October 15th, 2004

beartato phd

(no subject)

Gah. My previous entry is late-night nonsense. Unintentionally nonsense this time, unlike the previous foray into actually having opinions about political matters.

Causality is a fishy thing. Even if we know that A and B are the only causal influences on C, what does it mean for A to account for X% of C? What argumentative weight does it carry to just say that you believe in your guts that some property about your identity is chosen, or biologically innate, or baked-into-you-by-upbringing? What weight does it carry to blithely assert of other people's identities that you surmise they might be chosen, innate, culturally constructed?

I realize every time I think about this stuff that it's a far darker, deeper hole than I imagined last time I tried. Is it okay to say "oh, well, it's just my opinion that behavior X is chosen/innate/conditioned, and that's that"? I feel terrible saying that myself (and essentially that's I'll I've got going for me in the last entry) and I wince when other people say things like that: more generally when people call opinions what I think are factual issues.

the core of my confusion, though, simplified nearly to the point of caricature, is the following set of propositions:
(A) Exposure to magazines affects womens' self-image by making them feel ugly unless they are unhealthily underweight
(B) Exposure to magazines affects mens' perception of women by only preferring those that are unhealthily underweight
(C) Exposure to something can affect men and womens' sexual perceptions to that ceteris paribus, raised from birth somewhere else with different parents, they would have been straight whereas actually they are gay, or bisexual, or vice versa, or whatever.

To the extent that you deny A, then... I don't know what to say. I thought that (A) was a common opinion, but susan of all people questioning it in her comment makes me full of doubt.

To the extent that you affirm A and not B, the problem is that women are just misinformed about men. I guess this is a consistent belief, that media affects strongly only self-perception and is weak in infludencing sexual preference. Does anyone reading feel this way?

To the extent that you affirm A and B and not C, though, which, again, is kind of what I thought was the prevailing belief in my peer-group, there's this dangling question of why weight (over such a range! from Rubenesque couch-lumps to twiggy waifs over just a few centuries, hardly any time at all relative to genetics) and not gender? And I'm not even talking about consistent societal changes in gender preferences, just believing that noise could have a noticeable effect. Otherwise, should we believe that we are born to like the goth look, the preppie look, the indie look, the hippie look, born to like nose rings and artificially aged T-shirts and gold watches and orange eye-shadow and green hair and khaki pants and mohawks and loafers?
beartato phd

(no subject)

My head keeps spinning around in circles about all these political things. Now is a fine time, I think, to remind myself that all of my opinions are wrong. I'm going to feel better after this election is over. Or, well, depending on how it comes out, maybe much worse.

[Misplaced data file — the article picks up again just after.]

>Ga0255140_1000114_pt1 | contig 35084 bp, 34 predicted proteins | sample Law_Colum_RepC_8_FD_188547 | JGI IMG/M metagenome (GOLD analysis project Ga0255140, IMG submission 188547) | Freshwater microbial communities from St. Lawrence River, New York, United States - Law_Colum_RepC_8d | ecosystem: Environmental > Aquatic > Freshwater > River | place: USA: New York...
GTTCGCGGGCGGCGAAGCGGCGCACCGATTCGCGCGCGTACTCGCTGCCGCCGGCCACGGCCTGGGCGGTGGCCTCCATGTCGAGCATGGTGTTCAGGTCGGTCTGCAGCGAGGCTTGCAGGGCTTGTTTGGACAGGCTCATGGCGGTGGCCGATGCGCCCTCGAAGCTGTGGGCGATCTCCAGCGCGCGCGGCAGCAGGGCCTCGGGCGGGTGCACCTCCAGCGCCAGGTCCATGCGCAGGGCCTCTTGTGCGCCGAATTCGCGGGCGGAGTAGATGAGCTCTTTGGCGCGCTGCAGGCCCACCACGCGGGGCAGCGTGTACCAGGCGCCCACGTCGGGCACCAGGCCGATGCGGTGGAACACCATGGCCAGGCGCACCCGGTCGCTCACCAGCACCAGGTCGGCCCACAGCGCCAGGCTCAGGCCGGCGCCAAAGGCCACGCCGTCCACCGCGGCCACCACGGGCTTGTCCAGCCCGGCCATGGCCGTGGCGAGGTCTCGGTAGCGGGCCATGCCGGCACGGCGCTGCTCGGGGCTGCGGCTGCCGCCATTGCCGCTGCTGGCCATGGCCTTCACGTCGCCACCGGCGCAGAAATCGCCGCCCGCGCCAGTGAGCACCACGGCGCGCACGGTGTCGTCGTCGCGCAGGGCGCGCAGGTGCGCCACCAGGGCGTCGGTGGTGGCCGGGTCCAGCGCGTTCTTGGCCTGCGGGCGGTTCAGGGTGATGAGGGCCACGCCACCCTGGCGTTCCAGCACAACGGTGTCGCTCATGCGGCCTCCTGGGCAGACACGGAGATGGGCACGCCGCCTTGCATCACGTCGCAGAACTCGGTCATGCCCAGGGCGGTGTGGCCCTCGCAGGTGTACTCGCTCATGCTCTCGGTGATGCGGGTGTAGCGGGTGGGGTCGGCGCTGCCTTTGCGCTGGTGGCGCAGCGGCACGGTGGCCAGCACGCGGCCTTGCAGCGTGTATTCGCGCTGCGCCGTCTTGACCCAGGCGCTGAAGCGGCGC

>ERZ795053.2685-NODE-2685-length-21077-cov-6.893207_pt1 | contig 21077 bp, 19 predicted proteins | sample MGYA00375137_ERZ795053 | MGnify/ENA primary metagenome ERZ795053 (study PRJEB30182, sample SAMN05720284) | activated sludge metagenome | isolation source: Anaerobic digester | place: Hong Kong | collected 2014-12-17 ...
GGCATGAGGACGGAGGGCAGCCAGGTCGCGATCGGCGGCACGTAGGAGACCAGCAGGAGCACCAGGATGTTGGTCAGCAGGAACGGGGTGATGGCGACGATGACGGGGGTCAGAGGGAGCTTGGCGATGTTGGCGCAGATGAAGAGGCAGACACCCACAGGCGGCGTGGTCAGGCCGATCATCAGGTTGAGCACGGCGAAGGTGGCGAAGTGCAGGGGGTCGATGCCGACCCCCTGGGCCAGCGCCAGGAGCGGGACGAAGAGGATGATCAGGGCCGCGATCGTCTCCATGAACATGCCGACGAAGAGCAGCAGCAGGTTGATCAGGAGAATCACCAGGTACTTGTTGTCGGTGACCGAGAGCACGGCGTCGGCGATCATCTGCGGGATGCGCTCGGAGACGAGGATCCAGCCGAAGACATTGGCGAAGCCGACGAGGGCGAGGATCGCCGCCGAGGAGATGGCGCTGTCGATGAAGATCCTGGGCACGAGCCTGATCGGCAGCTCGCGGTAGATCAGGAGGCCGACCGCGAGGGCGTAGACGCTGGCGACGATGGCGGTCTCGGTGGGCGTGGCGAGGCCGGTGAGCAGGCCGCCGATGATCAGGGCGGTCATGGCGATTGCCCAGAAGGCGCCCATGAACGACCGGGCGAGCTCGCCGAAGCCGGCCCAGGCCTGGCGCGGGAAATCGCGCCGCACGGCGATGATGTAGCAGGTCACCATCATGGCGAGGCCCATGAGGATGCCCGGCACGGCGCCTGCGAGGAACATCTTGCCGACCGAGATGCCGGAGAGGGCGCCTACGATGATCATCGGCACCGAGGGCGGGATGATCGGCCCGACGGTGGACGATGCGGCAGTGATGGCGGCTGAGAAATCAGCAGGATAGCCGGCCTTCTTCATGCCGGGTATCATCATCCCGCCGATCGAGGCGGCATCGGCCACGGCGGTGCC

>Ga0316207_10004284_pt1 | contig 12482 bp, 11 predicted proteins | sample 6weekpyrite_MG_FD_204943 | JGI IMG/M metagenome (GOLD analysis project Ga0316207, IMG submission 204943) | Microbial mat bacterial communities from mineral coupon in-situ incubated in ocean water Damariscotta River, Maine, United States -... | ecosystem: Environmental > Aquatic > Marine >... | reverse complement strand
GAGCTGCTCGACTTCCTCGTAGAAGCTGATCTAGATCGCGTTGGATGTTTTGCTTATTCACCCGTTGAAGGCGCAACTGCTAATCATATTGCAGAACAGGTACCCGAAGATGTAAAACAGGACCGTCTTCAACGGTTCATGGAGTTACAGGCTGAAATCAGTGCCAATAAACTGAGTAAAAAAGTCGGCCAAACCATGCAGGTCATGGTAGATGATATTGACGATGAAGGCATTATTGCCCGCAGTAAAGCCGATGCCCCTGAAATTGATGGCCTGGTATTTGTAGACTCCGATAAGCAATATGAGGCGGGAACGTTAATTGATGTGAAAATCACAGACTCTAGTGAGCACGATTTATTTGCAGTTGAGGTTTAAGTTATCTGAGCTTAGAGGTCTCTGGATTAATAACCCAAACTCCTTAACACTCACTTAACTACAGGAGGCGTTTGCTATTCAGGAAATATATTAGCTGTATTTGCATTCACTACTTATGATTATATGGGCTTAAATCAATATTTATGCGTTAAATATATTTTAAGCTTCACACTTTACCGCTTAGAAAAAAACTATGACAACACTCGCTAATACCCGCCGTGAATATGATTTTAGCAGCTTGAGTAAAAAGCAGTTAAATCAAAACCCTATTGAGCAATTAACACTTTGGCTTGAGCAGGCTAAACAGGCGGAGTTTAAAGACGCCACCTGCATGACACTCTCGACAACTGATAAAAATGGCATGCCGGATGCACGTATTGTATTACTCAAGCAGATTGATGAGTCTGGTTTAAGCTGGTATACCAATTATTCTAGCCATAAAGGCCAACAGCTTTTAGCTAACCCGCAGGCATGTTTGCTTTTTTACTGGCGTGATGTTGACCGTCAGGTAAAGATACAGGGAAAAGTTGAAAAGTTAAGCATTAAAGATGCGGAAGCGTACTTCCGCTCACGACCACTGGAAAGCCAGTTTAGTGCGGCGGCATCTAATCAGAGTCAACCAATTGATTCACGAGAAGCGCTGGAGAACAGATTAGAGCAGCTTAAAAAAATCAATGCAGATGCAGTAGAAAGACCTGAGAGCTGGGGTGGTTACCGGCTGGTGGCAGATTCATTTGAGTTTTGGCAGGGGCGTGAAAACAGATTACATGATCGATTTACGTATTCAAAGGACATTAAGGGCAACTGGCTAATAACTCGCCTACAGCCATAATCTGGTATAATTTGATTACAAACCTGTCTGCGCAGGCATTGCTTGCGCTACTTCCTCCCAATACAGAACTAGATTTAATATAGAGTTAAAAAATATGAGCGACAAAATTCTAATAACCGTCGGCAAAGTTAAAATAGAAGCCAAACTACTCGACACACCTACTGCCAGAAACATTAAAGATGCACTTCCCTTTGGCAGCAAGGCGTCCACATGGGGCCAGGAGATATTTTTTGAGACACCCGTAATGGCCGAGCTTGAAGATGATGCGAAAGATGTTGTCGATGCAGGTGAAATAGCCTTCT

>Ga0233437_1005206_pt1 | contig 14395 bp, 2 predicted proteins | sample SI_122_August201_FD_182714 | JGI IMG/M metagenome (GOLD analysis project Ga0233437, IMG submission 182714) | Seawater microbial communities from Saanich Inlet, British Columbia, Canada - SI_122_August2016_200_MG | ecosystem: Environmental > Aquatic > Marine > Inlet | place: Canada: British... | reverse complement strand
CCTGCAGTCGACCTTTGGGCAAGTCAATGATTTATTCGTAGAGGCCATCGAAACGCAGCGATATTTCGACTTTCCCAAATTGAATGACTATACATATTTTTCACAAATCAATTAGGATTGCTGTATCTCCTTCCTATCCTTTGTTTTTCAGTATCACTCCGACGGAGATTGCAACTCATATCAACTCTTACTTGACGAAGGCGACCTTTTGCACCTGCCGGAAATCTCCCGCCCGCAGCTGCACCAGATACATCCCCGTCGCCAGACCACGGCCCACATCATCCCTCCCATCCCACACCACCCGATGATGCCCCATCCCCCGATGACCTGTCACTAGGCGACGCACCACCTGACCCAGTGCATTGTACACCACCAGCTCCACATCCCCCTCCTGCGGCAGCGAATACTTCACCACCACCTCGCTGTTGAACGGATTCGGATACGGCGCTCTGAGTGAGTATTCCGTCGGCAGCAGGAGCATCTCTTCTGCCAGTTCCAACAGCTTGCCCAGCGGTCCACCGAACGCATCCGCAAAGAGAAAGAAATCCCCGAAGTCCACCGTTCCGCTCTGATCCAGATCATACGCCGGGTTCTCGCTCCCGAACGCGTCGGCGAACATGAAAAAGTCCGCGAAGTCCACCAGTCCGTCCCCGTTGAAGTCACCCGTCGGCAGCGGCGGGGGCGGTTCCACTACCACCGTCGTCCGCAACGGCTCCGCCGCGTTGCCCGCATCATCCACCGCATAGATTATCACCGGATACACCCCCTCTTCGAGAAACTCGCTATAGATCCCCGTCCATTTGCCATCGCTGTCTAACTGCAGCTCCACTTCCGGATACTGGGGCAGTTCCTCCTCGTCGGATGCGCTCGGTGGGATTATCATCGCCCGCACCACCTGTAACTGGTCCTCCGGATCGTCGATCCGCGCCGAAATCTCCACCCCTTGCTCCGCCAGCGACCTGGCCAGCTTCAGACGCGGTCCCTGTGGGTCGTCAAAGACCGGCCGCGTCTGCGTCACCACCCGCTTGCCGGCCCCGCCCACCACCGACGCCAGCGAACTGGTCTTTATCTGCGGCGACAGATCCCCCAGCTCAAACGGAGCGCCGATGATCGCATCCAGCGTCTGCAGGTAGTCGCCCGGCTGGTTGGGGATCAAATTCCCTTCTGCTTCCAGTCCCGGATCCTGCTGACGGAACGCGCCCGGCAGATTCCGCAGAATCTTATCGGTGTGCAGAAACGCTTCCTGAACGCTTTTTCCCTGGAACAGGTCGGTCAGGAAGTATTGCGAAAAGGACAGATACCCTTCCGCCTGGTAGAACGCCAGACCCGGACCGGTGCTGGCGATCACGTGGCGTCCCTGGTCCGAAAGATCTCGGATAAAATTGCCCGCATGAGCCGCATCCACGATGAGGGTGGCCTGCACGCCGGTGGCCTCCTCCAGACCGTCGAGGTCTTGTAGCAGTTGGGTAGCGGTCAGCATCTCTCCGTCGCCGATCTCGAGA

Anyway. The important thing is that my advisor emailed me to postponed my weekly research meeting which was supposed to be today, saving me from having to email him to postpone my meeting because I don't have much to show for it, because of the gargantuan Machine Learning homework and 312 responsibilities. I derive some small taunting-fate satisfaction from knowing that I make statements like that in a public place that happens to be linked from my CS-side homepage.
beartato phd

(no subject)

Oh, wow, I just accidentally found the voicing for the nice little turnaround Asus4/F chord from "classical gas". It's like x03230 or maybe I'm getting things backwards again. Not that I can play the rest "classical gas". I'm still working on good ol' "Menuet in G" at the moment, and so is someone upstairs, on a keyboard, from the sound of it.
beartato phd

(no subject)

I'm a bit surprised that John Stewart is getting so warmly praised for appearing on Crossfire and insulting the hosts. I watched the segment and I didn't think he did so particularly forcefully or eloquently or anything. Maybe I'd have to have seen a lot of Crossfire, which I haven't, to know what they're supposed to be doing wrong. Stewart didn't seem to have time to say what it was that was bad --- he called it "theater" and "partisan hackery" and compared it to professional wrestling, but I don't understand what that's supposed to mean concretely. I didn't like his defense against the crossfire-host's accusation that the Daily Show wasn't any better as a news show: Stewart basically rebutted, no shit, it's not a news show, it's a comedy show, as if that deflected all criticism of anything he said. I mean, yes, it is a comedy show, but it got where it is by being smart, and about current events, and good. I think he's in the arena enough that if he's going to talk about what's right for Crossfire, he should be willing to discuss what's right for the Daily Show, even if they aren't exactly the same kind of show.